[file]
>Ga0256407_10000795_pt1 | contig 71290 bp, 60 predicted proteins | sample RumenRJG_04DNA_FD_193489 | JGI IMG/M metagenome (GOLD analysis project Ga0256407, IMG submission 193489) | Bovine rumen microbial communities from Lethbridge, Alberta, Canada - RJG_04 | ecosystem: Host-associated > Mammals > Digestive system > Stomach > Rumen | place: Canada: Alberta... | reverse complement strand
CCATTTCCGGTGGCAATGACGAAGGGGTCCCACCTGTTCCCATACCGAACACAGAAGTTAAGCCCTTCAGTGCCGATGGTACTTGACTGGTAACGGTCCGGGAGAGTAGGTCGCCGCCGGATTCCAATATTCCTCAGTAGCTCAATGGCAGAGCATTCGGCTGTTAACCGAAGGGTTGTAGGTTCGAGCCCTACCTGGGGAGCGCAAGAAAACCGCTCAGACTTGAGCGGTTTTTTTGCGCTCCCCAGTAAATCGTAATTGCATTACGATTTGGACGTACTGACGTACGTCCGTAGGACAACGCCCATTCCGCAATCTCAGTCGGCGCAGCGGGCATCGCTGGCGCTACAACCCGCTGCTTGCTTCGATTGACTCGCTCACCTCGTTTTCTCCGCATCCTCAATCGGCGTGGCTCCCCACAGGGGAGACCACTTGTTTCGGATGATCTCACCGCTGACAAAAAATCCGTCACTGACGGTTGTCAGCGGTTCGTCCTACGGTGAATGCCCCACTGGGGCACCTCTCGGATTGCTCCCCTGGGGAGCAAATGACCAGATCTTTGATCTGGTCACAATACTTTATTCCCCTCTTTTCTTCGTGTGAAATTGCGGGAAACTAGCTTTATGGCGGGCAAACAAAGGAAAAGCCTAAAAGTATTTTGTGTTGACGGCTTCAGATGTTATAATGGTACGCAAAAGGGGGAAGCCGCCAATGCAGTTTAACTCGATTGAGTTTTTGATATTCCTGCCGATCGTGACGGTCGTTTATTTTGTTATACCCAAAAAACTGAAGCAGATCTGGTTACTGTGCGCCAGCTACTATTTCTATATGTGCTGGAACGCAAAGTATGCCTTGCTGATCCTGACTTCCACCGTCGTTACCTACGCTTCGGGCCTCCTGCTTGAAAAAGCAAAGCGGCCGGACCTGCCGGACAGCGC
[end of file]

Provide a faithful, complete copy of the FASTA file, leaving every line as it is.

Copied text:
>Ga0256407_10000795_pt1 | contig 71290 bp, 60 predicted proteins | sample RumenRJG_04DNA_FD_193489 | JGI IMG/M metagenome (GOLD analysis project Ga0256407, IMG submission 193489) | Bovine rumen microbial communities from Lethbridge, Alberta, Canada - RJG_04 | ecosystem: Host-associated > Mammals > Digestive system > Stomach > Rumen | place: Canada: Alberta... | reverse complement strand
CCATTTCCGGTGGCAATGACGAAGGGGTCCCACCTGTTCCCATACCGAACACAGAAGTTAAGCCCTTCAGTGCCGATGGTACTTGACTGGTAACGGTCCGGGAGAGTAGGTCGCCGCCGGATTCCAATATTCCTCAGTAGCTCAATGGCAGAGCATTCGGCTGTTAACCGAAGGGTTGTAGGTTCGAGCCCTACCTGGGGAGCGCAAGAAAACCGCTCAGACTTGAGCGGTTTTTTTGCGCTCCCCAGTAAATCGTAATTGCATTACGATTTGGACGTACTGACGTACGTCCGTAGGACAACGCCCATTCCGCAATCTCAGTCGGCGCAGCGGGCATCGCTGGCGCTACAACCCGCTGCTTGCTTCGATTGACTCGCTCACCTCGTTTTCTCCGCATCCTCAATCGGCGTGGCTCCCCACAGGGGAGACCACTTGTTTCGGATGATCTCACCGCTGACAAAAAATCCGTCACTGACGGTTGTCAGCGGTTCGTCCTACGGTGAATGCCCCACTGGGGCACCTCTCGGATTGCTCCCCTGGGGAGCAAATGACCAGATCTTTGATCTGGTCACAATACTTTATTCCCCTCTTTTCTTCGTGTGAAATTGCGGGAAACTAGCTTTATGGCGGGCAAACAAAGGAAAAGCCTAAAAGTATTTTGTGTTGACGGCTTCAGATGTTATAATGGTACGCAAAAGGGGGAAGCCGCCAATGCAGTTTAACTCGATTGAGTTTTTGATATTCCTGCCGATCGTGACGGTCGTTTATTTTGTTATACCCAAAAAACTGAAGCAGATCTGGTTACTGTGCGCCAGCTACTATTTCTATATGTGCTGGAACGCAAAGTATGCCTTGCTGATCCTGACTTCCACCGTCGTTACCTACGCTTCGGGCCTCCTGCTTGAAAAAGCAAAGCGGCCGGACCTGCCGGACAGCGC